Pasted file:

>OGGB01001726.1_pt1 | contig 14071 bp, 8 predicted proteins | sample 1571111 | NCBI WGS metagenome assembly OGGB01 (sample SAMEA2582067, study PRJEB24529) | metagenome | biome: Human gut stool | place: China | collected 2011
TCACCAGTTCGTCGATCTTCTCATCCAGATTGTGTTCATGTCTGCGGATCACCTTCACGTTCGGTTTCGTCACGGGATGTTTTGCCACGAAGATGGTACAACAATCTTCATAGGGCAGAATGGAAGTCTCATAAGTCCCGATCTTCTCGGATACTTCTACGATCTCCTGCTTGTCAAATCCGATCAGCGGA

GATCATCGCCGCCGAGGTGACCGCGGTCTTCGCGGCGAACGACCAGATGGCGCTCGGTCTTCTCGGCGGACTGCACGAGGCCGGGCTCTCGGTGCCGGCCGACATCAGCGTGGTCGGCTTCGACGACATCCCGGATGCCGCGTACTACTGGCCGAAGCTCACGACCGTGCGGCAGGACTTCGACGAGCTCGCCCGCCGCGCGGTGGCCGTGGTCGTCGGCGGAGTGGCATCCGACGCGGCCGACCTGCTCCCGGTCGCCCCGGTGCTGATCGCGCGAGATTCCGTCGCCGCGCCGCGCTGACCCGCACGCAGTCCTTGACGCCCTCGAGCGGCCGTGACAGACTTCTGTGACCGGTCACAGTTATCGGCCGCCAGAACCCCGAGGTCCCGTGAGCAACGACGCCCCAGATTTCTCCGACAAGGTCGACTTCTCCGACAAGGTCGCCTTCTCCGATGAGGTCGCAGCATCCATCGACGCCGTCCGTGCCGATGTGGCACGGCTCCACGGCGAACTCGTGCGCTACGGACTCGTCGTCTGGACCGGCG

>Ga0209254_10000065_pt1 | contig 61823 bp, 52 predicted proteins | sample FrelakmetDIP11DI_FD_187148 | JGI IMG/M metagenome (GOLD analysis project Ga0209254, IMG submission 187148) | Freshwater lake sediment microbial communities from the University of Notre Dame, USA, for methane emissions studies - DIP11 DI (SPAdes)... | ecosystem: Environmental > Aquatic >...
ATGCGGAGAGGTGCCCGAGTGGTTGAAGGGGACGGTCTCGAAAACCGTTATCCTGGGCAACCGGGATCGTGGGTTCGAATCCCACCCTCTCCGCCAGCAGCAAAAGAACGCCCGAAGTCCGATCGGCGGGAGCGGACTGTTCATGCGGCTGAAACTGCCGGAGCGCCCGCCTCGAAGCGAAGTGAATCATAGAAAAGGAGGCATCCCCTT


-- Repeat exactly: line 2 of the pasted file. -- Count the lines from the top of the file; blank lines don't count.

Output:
TCACCAGTTCGTCGATCTTCTCATCCAGATTGTGTTCATGTCTGCGGATCACCTTCACGTTCGGTTTCGTCACGGGATGTTTTGCCACGAAGATGGTACAACAATCTTCATAGGGCAGAATGGAAGTCTCATAAGTCCCGATCTTCTCGGATACTTCTACGATCTCCTGCTTGTCAAATCCGATCAGCGGA